Burst discs in liquid rocketry

by Dave Nordling, Secretary, Reaction Research Society

I was recently asked for advice on the installation of a burst disk in a university liquid rocket project. As any pressure relief device is an important subject to consider carefully, I wanted to present a summary of my thoughts to our broader readership.

The Reaction Research Society (RRS) is happy to offer advice, but my first recommendation to any university team would be to talk with your university professors, professional advisers and mentors that are involved with your project. A burst disk is an important component and its function can be critical for safety and preserving your vehicle in any over-pressurization scenario. The subject of your rocket system pressurization, venting and relief devices is extremely important to study well and thoroughly understand before proceeding with any component selection or testing.  Your university is the best place to start.

For those who are doing a liquid rocket project outside of a university program, I would also recommend to consult with experts and reputable manufacturers and distributors of pressure relief devices including burst disks.

Burst discs (the spelling “disk” or “disc” is interchangeable) are one simple form of a pressure relief device or valve that is designed to prevent over-pressurization of a pressure vessel and potential catastrophe.  Burst disks are also sometimes called “rupture disks” which clearly describe their function.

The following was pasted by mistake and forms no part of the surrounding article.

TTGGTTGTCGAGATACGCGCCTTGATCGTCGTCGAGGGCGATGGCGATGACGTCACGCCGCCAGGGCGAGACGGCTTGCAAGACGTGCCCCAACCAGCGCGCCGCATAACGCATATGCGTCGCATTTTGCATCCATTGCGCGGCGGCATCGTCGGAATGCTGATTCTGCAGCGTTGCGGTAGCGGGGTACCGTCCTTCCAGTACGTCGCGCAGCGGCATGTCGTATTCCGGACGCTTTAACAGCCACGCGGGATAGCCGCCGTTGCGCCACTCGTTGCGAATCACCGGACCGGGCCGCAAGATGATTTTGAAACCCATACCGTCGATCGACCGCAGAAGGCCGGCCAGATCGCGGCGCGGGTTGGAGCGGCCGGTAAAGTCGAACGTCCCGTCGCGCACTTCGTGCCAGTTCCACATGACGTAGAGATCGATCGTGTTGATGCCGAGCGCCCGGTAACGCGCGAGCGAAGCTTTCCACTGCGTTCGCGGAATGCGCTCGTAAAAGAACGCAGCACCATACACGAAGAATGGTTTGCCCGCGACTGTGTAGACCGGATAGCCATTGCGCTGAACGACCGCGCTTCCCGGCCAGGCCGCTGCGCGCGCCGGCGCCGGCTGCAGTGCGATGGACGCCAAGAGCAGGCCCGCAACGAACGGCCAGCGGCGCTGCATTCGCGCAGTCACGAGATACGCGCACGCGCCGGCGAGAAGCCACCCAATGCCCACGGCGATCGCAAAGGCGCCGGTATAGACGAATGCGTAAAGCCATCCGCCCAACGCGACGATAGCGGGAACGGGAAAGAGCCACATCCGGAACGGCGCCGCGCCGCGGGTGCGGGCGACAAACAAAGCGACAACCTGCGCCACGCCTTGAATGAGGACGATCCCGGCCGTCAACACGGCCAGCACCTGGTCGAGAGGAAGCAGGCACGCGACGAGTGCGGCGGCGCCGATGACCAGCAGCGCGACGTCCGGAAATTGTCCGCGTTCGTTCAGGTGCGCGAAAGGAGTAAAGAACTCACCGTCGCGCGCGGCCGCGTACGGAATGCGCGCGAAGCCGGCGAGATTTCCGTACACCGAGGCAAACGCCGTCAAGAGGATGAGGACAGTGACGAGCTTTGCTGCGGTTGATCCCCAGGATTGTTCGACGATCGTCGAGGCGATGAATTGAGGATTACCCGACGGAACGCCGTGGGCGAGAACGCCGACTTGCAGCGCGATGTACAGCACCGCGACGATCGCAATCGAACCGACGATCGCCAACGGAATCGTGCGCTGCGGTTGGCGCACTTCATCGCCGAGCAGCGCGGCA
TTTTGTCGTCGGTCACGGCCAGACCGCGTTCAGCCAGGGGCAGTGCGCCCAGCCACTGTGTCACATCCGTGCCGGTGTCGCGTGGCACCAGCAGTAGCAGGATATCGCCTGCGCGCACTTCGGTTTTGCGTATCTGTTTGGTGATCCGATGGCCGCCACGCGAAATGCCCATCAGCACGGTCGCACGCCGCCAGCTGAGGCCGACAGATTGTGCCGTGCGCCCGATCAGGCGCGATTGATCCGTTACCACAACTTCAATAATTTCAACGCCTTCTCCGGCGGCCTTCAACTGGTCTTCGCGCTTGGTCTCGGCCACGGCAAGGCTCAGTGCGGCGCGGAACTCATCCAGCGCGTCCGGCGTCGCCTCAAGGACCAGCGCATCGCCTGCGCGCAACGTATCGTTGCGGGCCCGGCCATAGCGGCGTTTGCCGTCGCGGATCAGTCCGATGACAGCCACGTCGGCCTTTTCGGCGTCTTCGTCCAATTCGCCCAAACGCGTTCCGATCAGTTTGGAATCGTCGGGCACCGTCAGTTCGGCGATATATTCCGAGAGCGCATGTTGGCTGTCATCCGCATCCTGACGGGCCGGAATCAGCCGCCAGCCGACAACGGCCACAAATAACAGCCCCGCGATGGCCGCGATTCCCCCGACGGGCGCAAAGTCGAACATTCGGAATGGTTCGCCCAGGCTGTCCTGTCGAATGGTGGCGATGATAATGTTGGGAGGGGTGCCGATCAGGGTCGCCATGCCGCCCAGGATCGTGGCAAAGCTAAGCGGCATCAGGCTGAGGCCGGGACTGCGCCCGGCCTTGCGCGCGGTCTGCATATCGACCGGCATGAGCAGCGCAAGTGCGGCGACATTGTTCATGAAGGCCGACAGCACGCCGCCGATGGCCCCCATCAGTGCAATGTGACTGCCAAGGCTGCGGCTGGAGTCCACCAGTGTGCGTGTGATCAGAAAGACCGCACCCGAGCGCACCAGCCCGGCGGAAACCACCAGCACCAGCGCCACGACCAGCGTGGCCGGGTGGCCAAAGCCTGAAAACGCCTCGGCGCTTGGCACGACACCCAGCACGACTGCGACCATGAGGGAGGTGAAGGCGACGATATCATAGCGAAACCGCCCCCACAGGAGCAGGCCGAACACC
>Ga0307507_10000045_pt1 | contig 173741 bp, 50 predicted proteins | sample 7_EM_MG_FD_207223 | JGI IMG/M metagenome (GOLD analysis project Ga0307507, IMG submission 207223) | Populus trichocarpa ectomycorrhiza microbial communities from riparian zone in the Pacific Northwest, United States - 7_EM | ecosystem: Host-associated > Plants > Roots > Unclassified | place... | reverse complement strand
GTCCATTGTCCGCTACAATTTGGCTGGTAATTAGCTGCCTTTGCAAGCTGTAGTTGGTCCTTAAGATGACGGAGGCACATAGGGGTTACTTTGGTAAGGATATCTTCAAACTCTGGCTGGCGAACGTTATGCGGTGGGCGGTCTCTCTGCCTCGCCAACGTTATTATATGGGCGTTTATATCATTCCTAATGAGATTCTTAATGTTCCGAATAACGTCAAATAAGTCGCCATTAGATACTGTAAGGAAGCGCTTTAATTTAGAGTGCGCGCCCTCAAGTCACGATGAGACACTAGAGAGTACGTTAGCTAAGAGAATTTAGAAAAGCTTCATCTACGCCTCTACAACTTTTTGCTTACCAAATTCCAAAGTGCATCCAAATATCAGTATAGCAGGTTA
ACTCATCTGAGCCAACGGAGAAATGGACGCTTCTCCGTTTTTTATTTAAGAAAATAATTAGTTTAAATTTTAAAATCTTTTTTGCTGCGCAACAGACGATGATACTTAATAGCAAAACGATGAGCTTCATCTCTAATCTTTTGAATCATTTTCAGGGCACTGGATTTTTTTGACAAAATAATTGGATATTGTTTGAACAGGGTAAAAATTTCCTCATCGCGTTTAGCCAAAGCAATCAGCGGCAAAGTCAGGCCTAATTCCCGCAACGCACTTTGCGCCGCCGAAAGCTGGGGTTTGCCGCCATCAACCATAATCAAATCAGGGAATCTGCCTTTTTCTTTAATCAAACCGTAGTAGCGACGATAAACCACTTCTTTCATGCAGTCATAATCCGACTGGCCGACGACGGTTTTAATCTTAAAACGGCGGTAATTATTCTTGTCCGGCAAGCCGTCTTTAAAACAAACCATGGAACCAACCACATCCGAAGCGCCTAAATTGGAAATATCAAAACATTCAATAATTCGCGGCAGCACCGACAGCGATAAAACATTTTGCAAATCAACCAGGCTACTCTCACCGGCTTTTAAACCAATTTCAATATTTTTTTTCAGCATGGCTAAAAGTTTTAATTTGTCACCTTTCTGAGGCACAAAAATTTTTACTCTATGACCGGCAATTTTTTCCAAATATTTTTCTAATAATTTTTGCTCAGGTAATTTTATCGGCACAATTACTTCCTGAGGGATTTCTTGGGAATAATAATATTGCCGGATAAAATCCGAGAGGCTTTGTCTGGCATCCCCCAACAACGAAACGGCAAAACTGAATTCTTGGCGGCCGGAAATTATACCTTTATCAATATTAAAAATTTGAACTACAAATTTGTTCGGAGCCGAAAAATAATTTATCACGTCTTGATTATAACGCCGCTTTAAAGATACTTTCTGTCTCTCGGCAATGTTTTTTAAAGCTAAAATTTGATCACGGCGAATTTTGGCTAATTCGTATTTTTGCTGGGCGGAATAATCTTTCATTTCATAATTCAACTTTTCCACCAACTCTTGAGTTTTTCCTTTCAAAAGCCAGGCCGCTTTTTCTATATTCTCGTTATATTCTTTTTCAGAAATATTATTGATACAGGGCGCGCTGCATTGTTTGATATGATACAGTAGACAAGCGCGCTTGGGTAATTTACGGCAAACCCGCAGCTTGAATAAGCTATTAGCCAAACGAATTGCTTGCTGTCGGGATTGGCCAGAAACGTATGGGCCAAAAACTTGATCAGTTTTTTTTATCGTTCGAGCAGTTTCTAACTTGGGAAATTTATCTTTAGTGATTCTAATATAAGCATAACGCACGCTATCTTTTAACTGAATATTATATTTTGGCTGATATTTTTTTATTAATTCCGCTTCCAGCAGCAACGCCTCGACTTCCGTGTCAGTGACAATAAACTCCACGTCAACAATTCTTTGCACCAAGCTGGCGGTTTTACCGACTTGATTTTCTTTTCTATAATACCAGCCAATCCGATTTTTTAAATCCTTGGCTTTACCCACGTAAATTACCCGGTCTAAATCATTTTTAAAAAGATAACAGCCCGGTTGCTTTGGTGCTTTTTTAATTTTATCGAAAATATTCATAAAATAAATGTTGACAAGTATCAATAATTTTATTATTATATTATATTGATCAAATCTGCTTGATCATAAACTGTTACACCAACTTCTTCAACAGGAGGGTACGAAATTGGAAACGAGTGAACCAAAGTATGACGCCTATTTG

In liquid rocket system designs, burst disks are often placed not only at the pressurant bottle to protect the higher pressure part of the system, but also at the lower pressure end of the regulator which protects the propellant tanks being pressurized. In the event of pressure regulator failure, the burst disk can protect the propellant tank.

Burst disks are usually in the form of a dead-ended pressure fitting that is adapted to directly connect into the pressure vessel either directly into the pressure vessel volume boundary itself or by a tube connection that is also directly connected into the pressure vessel volume boundary. These fittings have a frangible or breakable membrane that is designed to fail when the pressure reaches a specific design point.

An illustration of the burst disk fitting concept

A burst disk is a “one-time use” device and can not be reset after they have “actuated”. As a pressure relief device, the burst disk is often chosen for its compact size and simplicity. They are in common usage in many industries and can fulfill their relief function very well if they are sized and located properly.

They must be securely and directly connected into the volume of the pressure vessel and have no valves or other hardware which would isolate, block, impinge or constrain the relief function in any way. The American Society of Mechanical Engineers (ASME) Boiler and Pressure Vessel (B&PV) code does have some general advice on this subject and this is a good place to start your study.

These devices are simple to understand but fairly complex to size properly. Beyond the design of the burst disk, you must also consider where these devices will physically fit on your vehicle, where are they located and what is the environment doing around your relief device